"Back when Philip K. Dick asked, 'Do Androids Dream of Electric Sheep?' who could have imagined that George Saunders would answer?... Saunders's caustic wit, imaginative flair, and the ping-pong speed of his dialogue are on full display here." Los Angeles Times
"Leaves you startled and hushed, grateful to be alive and to be reading." Associated Press
"Insanely inventive... Stunningly effective... The surreal Saunders magic is working." New York Times Book Review
"Ludicrously funny and outrageously prescient... Saunders's finest gift... is to construct a story of absurdist satire, then locate within it a moment of searing humanity." The Boston Globe
"Pynchon-meets-Wonder Showzen." Entertainment Weekly
To our way of thinking, George Saunders writes some of the most hilarious, deranged, and disturbing satiric fiction being published today. Familiar to readers of The New Yorker and other literary magazines, Saunders has garnered an enthusiastic cult following that seems to grow with each new book. Following up his novella The Brief and Frightening Reign of Phil, the author returns to his true stock-in-trade: profoundly weird short stories set in a darkly funny, dystopian world. Combining the pop art sensibilities of Andy Warhol and the futuristic stylings of William Gibson, Saunders is a startlingly original voice in contemporary fiction. But don't take our word for it: Read for yourself. And prepare to be stunned.
Following his superb story collections Civilwarland in Bad Decline (1996) and Pastoralia (1999), as well as last year's novella The Brief and Frightening Reign of Phil, Saunders reaffirms his sharp, surreal vision of contemporary, media-saturated life, but keeps most of the elements within his familiar bandwidth. In the sweetly acerbic "My Flamboyant Grandson," a family trip through Times Square is overwhelmed by pop-up advertisements. In "Jon," orphans get sold to a market research firm and become famous as "Tastemakers & Trendsetters" (complete with trading cards). "CommComm" concerns an air force PR flunky living with the restless souls of his parents while covering for a spiraling crisis at work. The more conventionally grounded stories are the most compelling: one lingers over a bad Christmas among Chicago working stiffs, another follows a pair of old Russian-Jewish women haunted by memories of persecution. Others collapse under the weight of too much wit (the title story especially), and a few are little more than exercises in patience ("93990," "My Amendment"). But Saunders's vital theme-the persistence of humanity in a vacuous, nefarious marketing culture of its own creation-comes through with subtlety and fresh turns. (May) Copyright 2006 Reed Business Information.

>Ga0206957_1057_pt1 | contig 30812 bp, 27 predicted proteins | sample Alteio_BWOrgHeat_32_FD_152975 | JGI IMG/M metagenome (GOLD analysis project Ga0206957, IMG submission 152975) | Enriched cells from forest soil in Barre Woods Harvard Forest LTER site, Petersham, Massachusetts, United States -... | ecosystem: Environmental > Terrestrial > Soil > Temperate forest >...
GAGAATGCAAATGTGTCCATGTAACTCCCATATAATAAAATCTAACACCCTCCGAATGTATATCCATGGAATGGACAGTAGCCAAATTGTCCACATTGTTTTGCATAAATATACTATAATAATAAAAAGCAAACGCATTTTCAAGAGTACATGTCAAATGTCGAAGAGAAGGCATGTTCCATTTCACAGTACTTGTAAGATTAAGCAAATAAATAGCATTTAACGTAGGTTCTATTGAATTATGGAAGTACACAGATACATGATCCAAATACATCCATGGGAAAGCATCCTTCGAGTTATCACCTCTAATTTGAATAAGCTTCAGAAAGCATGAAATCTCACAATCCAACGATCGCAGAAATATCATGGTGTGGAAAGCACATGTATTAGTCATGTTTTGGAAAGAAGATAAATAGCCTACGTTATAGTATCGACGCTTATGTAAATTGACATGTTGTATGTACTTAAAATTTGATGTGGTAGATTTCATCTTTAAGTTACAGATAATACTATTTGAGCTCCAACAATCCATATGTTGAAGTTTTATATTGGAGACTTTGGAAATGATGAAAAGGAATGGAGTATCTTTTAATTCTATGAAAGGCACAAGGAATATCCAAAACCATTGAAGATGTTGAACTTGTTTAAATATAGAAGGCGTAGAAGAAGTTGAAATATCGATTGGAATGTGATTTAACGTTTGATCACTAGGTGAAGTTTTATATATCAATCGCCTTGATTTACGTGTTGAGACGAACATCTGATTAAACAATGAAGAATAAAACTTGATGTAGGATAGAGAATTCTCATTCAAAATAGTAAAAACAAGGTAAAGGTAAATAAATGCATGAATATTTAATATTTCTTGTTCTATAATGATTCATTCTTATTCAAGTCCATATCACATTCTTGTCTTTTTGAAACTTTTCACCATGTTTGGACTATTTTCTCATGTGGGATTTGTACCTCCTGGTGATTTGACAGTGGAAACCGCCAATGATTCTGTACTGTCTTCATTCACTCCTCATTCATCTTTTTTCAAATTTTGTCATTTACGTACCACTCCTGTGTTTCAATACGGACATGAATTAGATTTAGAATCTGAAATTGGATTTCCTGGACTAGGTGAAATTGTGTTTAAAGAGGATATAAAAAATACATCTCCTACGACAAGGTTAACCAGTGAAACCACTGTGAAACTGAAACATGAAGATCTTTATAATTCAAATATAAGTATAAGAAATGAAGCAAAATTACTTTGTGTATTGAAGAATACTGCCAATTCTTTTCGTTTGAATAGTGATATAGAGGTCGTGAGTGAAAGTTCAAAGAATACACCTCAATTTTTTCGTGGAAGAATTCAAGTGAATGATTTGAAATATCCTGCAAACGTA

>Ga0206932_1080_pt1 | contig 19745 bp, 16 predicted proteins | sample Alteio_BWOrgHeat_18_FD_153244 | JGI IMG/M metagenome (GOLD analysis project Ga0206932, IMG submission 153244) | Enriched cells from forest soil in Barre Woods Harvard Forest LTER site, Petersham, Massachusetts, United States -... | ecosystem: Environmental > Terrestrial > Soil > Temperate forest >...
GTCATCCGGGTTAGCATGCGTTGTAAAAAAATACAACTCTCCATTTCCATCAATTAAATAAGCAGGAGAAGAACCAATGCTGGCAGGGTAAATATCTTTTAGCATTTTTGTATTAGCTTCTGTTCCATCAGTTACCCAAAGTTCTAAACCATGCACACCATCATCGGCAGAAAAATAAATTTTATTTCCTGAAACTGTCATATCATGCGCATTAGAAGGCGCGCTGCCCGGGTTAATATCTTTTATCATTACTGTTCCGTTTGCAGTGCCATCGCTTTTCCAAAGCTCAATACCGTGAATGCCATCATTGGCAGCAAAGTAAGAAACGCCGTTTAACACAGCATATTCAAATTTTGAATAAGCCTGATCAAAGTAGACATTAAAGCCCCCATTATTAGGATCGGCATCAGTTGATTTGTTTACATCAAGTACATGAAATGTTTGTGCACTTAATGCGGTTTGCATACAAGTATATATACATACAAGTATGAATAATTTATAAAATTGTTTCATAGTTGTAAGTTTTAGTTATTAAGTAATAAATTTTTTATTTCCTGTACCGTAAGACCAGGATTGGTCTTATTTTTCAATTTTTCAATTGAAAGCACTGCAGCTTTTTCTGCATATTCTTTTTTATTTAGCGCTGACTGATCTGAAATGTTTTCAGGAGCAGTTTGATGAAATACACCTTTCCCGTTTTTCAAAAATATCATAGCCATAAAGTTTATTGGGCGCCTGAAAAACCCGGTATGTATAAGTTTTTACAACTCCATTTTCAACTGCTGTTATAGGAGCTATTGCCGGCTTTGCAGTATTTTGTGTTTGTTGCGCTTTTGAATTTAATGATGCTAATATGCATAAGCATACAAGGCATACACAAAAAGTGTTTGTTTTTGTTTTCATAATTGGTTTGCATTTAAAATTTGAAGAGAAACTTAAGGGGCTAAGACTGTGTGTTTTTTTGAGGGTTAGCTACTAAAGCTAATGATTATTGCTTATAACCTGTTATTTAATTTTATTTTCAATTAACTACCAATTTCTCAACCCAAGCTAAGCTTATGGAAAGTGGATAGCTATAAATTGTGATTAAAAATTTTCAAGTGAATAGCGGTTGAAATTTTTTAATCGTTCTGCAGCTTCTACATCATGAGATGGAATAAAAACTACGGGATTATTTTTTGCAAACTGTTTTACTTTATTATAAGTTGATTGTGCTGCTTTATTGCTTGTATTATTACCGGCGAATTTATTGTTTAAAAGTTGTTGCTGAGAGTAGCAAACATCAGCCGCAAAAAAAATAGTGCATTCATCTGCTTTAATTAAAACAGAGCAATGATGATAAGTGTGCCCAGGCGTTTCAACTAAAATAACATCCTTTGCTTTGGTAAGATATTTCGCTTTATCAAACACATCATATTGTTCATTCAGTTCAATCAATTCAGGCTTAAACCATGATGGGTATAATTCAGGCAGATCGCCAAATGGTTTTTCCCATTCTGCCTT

Within this series of thematically linked stories, consumerism goes haywire in a country and era somewhat like our own. Following his fabulist novella (The Brief and Frightening Reign of Phil, 2005), Saunders returns to the short story with his signature synthesis of satire and surrealism, through which flights of the imagination assume a hyper-reality. Within the brave new world of "Persuasion Nation," parents buy computerized masks for their babies, transforming infants into amazing, more articulate facsimiles of themselves (and making the neighbors jealous). Advertising holograms based on individual preferences shadow potential shoppers, in a society where consumption equals patriotism. Children are taken from their homes to live in a training camp, where they form an elite Tastemakers & Trendsetters cadre (complete with their own bubblegum cards). With all the pressures to consume and conform, free will is either an illusion or a betrayal. The stories take a variety of formats-letters of complaint and comment, a scientific report, a holiday memory (in the uncharacteristic, bittersweet realism of "Christmas")-and most of them feature first-person narration by a series of oddly dysfunctional narrators. Exceptions to the variety of first-person voices are two of the longer stories at the collection's center: "Brad Carrigan, American" finds a television series under threat of cancellation resorting to increasingly extreme measures to sustain interest (and in the process probing the morality of anything-goes reality TV). The title story that follows turns the world of commercials into a battlefield of all-American revolt. Though much of the fiction is slapstick funny in a dark, deadpanway, a spiritual undercurrent courses through the work, as desire and suffering feed on each other, and God may be just another pitchman or empty promise. Where many short stories at the creative vanguard seem to bear minimal relation to the world at large, Saunders's work is as effective as social commentary as it is at exploring the frontiers of fiction. Many readers will be glad that they don't live in Persuasion Nation, though the most perceptive will recognize that we already do.